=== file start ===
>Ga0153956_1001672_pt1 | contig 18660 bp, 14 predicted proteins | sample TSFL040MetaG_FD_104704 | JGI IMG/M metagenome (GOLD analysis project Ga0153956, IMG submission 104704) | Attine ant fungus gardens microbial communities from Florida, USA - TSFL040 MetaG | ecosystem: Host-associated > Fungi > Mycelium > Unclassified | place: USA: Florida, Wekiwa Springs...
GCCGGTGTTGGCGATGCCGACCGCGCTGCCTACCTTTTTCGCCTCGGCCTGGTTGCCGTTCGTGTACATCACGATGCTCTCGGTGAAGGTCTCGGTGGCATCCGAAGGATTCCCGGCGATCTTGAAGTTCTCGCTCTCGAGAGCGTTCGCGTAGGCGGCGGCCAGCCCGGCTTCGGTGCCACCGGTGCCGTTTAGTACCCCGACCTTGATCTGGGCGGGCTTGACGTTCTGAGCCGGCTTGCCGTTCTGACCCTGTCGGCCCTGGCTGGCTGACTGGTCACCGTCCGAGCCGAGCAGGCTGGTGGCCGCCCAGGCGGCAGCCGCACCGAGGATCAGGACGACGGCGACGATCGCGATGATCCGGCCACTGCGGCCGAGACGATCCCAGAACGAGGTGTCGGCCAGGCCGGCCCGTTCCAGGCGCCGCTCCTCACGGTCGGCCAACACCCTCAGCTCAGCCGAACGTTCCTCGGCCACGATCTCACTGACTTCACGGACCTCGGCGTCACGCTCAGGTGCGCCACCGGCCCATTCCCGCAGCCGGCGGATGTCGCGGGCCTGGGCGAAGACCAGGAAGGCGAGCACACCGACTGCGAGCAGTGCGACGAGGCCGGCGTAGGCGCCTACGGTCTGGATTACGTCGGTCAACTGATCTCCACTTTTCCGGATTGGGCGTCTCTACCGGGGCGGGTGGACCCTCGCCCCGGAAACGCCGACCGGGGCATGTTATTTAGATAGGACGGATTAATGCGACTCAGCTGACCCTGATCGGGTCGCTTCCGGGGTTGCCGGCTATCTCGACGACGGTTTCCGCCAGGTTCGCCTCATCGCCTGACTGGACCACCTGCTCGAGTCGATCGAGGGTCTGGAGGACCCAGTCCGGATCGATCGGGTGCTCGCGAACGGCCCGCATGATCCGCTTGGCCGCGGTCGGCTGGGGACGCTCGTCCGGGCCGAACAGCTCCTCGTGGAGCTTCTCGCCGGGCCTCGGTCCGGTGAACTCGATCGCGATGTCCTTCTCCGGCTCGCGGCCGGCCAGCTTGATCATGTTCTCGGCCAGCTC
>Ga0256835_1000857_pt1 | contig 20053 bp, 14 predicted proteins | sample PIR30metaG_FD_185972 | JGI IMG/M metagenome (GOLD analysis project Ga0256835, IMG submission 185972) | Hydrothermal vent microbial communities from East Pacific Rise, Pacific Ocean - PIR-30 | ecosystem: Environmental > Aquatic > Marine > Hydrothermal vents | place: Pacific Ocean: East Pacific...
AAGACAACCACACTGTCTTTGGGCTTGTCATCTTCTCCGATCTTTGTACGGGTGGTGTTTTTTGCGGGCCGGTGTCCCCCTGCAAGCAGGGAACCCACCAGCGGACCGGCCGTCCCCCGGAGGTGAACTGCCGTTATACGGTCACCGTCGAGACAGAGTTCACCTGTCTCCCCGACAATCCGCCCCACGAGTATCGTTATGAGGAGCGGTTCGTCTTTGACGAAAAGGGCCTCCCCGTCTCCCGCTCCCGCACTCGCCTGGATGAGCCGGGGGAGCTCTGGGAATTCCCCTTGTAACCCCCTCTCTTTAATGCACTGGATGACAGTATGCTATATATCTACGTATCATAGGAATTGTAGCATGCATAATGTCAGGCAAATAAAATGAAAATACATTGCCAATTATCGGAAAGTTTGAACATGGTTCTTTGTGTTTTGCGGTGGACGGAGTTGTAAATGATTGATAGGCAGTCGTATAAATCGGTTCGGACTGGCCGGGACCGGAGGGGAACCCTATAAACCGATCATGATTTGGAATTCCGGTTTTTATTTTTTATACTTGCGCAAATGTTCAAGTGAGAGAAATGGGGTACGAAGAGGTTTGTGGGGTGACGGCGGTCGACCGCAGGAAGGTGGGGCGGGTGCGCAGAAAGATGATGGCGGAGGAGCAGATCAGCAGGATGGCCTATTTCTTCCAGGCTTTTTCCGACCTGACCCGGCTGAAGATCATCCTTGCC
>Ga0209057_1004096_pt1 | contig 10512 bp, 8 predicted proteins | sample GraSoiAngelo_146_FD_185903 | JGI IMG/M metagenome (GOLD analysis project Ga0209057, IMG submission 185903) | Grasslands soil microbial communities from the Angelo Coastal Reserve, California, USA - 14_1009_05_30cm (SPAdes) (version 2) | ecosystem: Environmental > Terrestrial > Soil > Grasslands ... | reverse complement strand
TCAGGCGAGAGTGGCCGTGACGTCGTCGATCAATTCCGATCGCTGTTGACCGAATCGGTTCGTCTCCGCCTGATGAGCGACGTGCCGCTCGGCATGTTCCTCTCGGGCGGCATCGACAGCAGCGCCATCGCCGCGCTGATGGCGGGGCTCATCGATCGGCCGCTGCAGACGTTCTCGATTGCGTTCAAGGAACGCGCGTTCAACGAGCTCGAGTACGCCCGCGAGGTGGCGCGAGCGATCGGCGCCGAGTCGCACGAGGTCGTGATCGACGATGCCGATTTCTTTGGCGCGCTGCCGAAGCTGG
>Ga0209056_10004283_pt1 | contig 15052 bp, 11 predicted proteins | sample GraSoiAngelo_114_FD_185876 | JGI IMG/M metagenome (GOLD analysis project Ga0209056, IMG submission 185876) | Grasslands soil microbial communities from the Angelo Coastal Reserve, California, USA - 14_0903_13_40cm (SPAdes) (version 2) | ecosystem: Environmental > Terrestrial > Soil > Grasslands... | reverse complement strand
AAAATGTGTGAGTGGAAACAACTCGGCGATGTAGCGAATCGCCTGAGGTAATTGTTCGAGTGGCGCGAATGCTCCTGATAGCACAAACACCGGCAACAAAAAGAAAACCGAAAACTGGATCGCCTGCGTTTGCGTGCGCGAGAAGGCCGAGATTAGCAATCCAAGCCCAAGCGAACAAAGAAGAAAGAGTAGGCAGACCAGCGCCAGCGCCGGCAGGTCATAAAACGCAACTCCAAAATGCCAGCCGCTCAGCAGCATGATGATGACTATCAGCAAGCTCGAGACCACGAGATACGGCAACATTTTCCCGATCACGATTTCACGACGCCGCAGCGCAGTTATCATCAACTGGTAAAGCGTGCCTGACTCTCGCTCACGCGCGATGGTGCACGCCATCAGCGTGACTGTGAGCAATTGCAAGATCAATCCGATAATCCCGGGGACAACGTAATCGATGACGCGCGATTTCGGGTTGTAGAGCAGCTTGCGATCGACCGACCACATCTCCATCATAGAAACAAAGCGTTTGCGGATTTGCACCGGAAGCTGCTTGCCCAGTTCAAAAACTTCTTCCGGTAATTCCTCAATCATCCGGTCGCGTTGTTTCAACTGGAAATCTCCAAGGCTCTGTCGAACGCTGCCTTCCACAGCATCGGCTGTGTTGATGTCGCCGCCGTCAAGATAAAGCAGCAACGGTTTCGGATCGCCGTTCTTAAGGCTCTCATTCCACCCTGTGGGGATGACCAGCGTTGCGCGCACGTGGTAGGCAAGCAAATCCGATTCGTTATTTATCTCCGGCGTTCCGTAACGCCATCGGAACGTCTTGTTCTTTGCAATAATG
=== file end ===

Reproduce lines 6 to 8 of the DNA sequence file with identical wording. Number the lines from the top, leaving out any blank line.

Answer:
TCAGGCGAGAGTGGCCGTGACGTCGTCGATCAATTCCGATCGCTGTTGACCGAATCGGTTCGTCTCCGCCTGATGAGCGACGTGCCGCTCGGCATGTTCCTCTCGGGCGGCATCGACAGCAGCGCCATCGCCGCGCTGATGGCGGGGCTCATCGATCGGCCGCTGCAGACGTTCTCGATTGCGTTCAAGGAACGCGCGTTCAACGAGCTCGAGTACGCCCGCGAGGTGGCGCGAGCGATCGGCGCCGAGTCGCACGAGGTCGTGATCGACGATGCCGATTTCTTTGGCGCGCTGCCGAAGCTGG
>Ga0209056_10004283_pt1 | contig 15052 bp, 11 predicted proteins | sample GraSoiAngelo_114_FD_185876 | JGI IMG/M metagenome (GOLD analysis project Ga0209056, IMG submission 185876) | Grasslands soil microbial communities from the Angelo Coastal Reserve, California, USA - 14_0903_13_40cm (SPAdes) (version 2) | ecosystem: Environmental > Terrestrial > Soil > Grasslands... | reverse complement strand
AAAATGTGTGAGTGGAAACAACTCGGCGATGTAGCGAATCGCCTGAGGTAATTGTTCGAGTGGCGCGAATGCTCCTGATAGCACAAACACCGGCAACAAAAAGAAAACCGAAAACTGGATCGCCTGCGTTTGCGTGCGCGAGAAGGCCGAGATTAGCAATCCAAGCCCAAGCGAACAAAGAAGAAAGAGTAGGCAGACCAGCGCCAGCGCCGGCAGGTCATAAAACGCAACTCCAAAATGCCAGCCGCTCAGCAGCATGATGATGACTATCAGCAAGCTCGAGACCACGAGATACGGCAACATTTTCCCGATCACGATTTCACGACGCCGCAGCGCAGTTATCATCAACTGGTAAAGCGTGCCTGACTCTCGCTCACGCGCGATGGTGCACGCCATCAGCGTGACTGTGAGCAATTGCAAGATCAATCCGATAATCCCGGGGACAACGTAATCGATGACGCGCGATTTCGGGTTGTAGAGCAGCTTGCGATCGACCGACCACATCTCCATCATAGAAACAAAGCGTTTGCGGATTTGCACCGGAAGCTGCTTGCCCAGTTCAAAAACTTCTTCCGGTAATTCCTCAATCATCCGGTCGCGTTGTTTCAACTGGAAATCTCCAAGGCTCTGTCGAACGCTGCCTTCCACAGCATCGGCTGTGTTGATGTCGCCGCCGTCAAGATAAAGCAGCAACGGTTTCGGATCGCCGTTCTTAAGGCTCTCATTCCACCCTGTGGGGATGACCAGCGTTGCGCGCACGTGGTAGGCAAGCAAATCCGATTCGTTATTTATCTCCGGCGTTCCGTAACGCCATCGGAACGTCTTGTTCTTTGCAATAATG